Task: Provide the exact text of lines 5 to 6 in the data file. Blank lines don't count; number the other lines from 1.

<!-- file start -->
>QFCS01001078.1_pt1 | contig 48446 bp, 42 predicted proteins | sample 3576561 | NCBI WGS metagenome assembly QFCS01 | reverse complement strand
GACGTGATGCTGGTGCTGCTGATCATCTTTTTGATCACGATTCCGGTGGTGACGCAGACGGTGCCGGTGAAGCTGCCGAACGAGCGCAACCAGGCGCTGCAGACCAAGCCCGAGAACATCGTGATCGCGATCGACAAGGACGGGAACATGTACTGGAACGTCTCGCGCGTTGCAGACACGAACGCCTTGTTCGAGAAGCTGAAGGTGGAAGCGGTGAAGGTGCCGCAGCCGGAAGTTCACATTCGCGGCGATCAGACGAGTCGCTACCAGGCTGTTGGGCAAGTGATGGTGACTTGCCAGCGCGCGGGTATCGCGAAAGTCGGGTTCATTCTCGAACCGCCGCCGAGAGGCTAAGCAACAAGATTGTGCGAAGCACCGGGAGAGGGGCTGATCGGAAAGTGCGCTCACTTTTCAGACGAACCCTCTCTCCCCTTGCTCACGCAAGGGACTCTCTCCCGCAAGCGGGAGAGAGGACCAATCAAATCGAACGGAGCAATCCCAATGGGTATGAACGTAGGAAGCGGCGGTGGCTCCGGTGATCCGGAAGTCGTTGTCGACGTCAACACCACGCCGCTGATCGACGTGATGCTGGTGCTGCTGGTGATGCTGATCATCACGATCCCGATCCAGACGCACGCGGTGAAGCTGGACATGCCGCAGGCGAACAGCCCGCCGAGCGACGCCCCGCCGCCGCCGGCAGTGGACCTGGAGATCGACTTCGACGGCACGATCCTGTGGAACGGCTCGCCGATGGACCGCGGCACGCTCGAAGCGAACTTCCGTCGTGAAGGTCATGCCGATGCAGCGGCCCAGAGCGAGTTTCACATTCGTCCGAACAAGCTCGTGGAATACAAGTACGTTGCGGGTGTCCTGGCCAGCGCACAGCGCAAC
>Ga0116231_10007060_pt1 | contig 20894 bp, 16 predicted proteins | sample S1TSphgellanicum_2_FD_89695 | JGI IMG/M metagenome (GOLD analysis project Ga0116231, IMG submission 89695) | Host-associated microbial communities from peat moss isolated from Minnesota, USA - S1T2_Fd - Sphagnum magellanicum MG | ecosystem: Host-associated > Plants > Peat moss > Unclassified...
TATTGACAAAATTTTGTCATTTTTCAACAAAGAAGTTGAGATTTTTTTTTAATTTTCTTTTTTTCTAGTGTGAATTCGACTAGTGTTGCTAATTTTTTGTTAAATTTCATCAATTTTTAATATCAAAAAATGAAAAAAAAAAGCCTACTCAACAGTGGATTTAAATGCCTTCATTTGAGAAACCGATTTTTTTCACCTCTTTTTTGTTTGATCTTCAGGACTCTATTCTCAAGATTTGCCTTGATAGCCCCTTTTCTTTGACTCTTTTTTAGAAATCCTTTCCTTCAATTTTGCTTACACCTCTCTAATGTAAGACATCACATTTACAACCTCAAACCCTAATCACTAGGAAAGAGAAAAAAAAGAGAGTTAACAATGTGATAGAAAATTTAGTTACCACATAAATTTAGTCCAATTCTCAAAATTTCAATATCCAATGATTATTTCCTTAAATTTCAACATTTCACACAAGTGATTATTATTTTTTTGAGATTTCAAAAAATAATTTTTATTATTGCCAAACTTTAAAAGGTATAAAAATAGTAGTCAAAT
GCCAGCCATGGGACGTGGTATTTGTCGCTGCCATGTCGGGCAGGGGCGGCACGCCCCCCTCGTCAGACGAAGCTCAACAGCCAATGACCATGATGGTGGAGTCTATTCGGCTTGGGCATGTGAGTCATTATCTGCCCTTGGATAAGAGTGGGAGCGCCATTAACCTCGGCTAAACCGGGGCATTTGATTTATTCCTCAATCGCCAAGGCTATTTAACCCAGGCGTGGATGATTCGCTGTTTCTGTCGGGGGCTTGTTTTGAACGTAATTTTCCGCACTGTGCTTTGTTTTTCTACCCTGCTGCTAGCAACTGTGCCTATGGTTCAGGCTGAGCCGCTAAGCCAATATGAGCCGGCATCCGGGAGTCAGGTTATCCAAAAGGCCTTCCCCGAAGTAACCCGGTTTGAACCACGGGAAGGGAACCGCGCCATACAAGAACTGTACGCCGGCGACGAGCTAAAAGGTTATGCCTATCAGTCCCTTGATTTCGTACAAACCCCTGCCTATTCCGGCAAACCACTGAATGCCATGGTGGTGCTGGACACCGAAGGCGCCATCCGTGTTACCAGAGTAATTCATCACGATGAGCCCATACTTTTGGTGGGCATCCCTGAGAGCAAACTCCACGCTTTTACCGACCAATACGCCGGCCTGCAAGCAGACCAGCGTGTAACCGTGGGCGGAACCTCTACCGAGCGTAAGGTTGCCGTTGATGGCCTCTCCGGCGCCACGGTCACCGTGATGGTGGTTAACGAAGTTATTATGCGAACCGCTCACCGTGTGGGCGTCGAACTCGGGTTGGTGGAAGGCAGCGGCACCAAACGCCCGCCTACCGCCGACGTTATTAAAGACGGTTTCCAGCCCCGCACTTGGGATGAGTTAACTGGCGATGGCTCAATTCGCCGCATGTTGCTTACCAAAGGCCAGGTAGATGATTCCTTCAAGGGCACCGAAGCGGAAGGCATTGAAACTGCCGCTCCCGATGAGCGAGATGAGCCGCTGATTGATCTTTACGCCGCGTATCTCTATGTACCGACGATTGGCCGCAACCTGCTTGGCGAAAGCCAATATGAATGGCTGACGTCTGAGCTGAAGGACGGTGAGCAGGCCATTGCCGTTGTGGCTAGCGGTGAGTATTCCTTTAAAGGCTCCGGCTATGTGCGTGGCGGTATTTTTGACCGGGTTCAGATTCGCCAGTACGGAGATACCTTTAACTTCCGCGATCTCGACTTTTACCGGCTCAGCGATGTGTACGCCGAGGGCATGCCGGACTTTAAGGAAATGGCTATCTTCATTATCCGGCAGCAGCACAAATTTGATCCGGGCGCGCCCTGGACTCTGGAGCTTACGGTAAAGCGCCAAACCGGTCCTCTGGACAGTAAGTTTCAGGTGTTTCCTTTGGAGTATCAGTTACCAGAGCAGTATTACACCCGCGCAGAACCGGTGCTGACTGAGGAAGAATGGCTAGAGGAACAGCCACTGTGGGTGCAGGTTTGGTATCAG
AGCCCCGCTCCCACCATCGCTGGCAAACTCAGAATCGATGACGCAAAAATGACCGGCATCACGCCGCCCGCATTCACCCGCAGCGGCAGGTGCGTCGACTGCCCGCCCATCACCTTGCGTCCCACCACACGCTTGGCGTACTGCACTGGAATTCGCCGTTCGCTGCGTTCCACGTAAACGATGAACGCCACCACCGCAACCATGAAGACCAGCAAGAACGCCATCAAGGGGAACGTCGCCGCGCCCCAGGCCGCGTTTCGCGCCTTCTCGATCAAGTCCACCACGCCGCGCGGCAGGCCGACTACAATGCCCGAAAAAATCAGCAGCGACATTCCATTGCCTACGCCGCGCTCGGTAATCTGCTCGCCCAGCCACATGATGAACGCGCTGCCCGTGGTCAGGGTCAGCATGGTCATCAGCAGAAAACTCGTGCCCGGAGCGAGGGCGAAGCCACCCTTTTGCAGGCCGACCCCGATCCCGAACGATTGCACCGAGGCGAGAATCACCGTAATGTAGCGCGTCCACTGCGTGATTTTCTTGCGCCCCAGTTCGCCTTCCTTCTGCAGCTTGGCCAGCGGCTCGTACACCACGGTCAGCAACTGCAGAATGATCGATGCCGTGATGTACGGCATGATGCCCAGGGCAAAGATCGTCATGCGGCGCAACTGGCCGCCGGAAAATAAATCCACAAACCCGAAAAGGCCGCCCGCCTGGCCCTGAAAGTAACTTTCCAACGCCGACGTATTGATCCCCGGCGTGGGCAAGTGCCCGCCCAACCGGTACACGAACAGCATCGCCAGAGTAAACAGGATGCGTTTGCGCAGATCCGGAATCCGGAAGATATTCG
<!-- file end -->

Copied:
GCCAGCCATGGGACGTGGTATTTGTCGCTGCCATGTCGGGCAGGGGCGGCACGCCCCCCTCGTCAGACGAAGCTCAACAGCCAATGACCATGATGGTGGAGTCTATTCGGCTTGGGCATGTGAGTCATTATCTGCCCTTGGATAAGAGTGGGAGCGCCATTAACCTCGGCTAAACCGGGGCATTTGATTTATTCCTCAATCGCCAAGGCTATTTAACCCAGGCGTGGATGATTCGCTGTTTCTGTCGGGGGCTTGTTTTGAACGTAATTTTCCGCACTGTGCTTTGTTTTTCTACCCTGCTGCTAGCAACTGTGCCTATGGTTCAGGCTGAGCCGCTAAGCCAATATGAGCCGGCATCCGGGAGTCAGGTTATCCAAAAGGCCTTCCCCGAAGTAACCCGGTTTGAACCACGGGAAGGGAACCGCGCCATACAAGAACTGTACGCCGGCGACGAGCTAAAAGGTTATGCCTATCAGTCCCTTGATTTCGTACAAACCCCTGCCTATTCCGGCAAACCACTGAATGCCATGGTGGTGCTGGACACCGAAGGCGCCATCCGTGTTACCAGAGTAATTCATCACGATGAGCCCATACTTTTGGTGGGCATCCCTGAGAGCAAACTCCACGCTTTTACCGACCAATACGCCGGCCTGCAAGCAGACCAGCGTGTAACCGTGGGCGGAACCTCTACCGAGCGTAAGGTTGCCGTTGATGGCCTCTCCGGCGCCACGGTCACCGTGATGGTGGTTAACGAAGTTATTATGCGAACCGCTCACCGTGTGGGCGTCGAACTCGGGTTGGTGGAAGGCAGCGGCACCAAACGCCCGCCTACCGCCGACGTTATTAAAGACGGTTTCCAGCCCCGCACTTGGGATGAGTTAACTGGCGATGGCTCAATTCGCCGCATGTTGCTTACCAAAGGCCAGGTAGATGATTCCTTCAAGGGCACCGAAGCGGAAGGCATTGAAACTGCCGCTCCCGATGAGCGAGATGAGCCGCTGATTGATCTTTACGCCGCGTATCTCTATGTACCGACGATTGGCCGCAACCTGCTTGGCGAAAGCCAATATGAATGGCTGACGTCTGAGCTGAAGGACGGTGAGCAGGCCATTGCCGTTGTGGCTAGCGGTGAGTATTCCTTTAAAGGCTCCGGCTATGTGCGTGGCGGTATTTTTGACCGGGTTCAGATTCGCCAGTACGGAGATACCTTTAACTTCCGCGATCTCGACTTTTACCGGCTCAGCGATGTGTACGCCGAGGGCATGCCGGACTTTAAGGAAATGGCTATCTTCATTATCCGGCAGCAGCACAAATTTGATCCGGGCGCGCCCTGGACTCTGGAGCTTACGGTAAAGCGCCAAACCGGTCCTCTGGACAGTAAGTTTCAGGTGTTTCCTTTGGAGTATCAGTTACCAGAGCAGTATTACACCCGCGCAGAACCGGTGCTGACTGAGGAAGAATGGCTAGAGGAACAGCCACTGTGGGTGCAGGTTTGGTATCAG
AGCCCCGCTCCCACCATCGCTGGCAAACTCAGAATCGATGACGCAAAAATGACCGGCATCACGCCGCCCGCATTCACCCGCAGCGGCAGGTGCGTCGACTGCCCGCCCATCACCTTGCGTCCCACCACACGCTTGGCGTACTGCACTGGAATTCGCCGTTCGCTGCGTTCCACGTAAACGATGAACGCCACCACCGCAACCATGAAGACCAGCAAGAACGCCATCAAGGGGAACGTCGCCGCGCCCCAGGCCGCGTTTCGCGCCTTCTCGATCAAGTCCACCACGCCGCGCGGCAGGCCGACTACAATGCCCGAAAAAATCAGCAGCGACATTCCATTGCCTACGCCGCGCTCGGTAATCTGCTCGCCCAGCCACATGATGAACGCGCTGCCCGTGGTCAGGGTCAGCATGGTCATCAGCAGAAAACTCGTGCCCGGAGCGAGGGCGAAGCCACCCTTTTGCAGGCCGACCCCGATCCCGAACGATTGCACCGAGGCGAGAATCACCGTAATGTAGCGCGTCCACTGCGTGATTTTCTTGCGCCCCAGTTCGCCTTCCTTCTGCAGCTTGGCCAGCGGCTCGTACACCACGGTCAGCAACTGCAGAATGATCGATGCCGTGATGTACGGCATGATGCCCAGGGCAAAGATCGTCATGCGGCGCAACTGGCCGCCGGAAAATAAATCCACAAACCCGAAAAGGCCGCCCGCCTGGCCCTGAAAGTAACTTTCCAACGCCGACGTATTGATCCCCGGCGTGGGCAAGTGCCCGCCCAACCGGTACACGAACAGCATCGCCAGAGTAAACAGGATGCGTTTGCGCAGATCCGGAATCCGGAAGATATTCG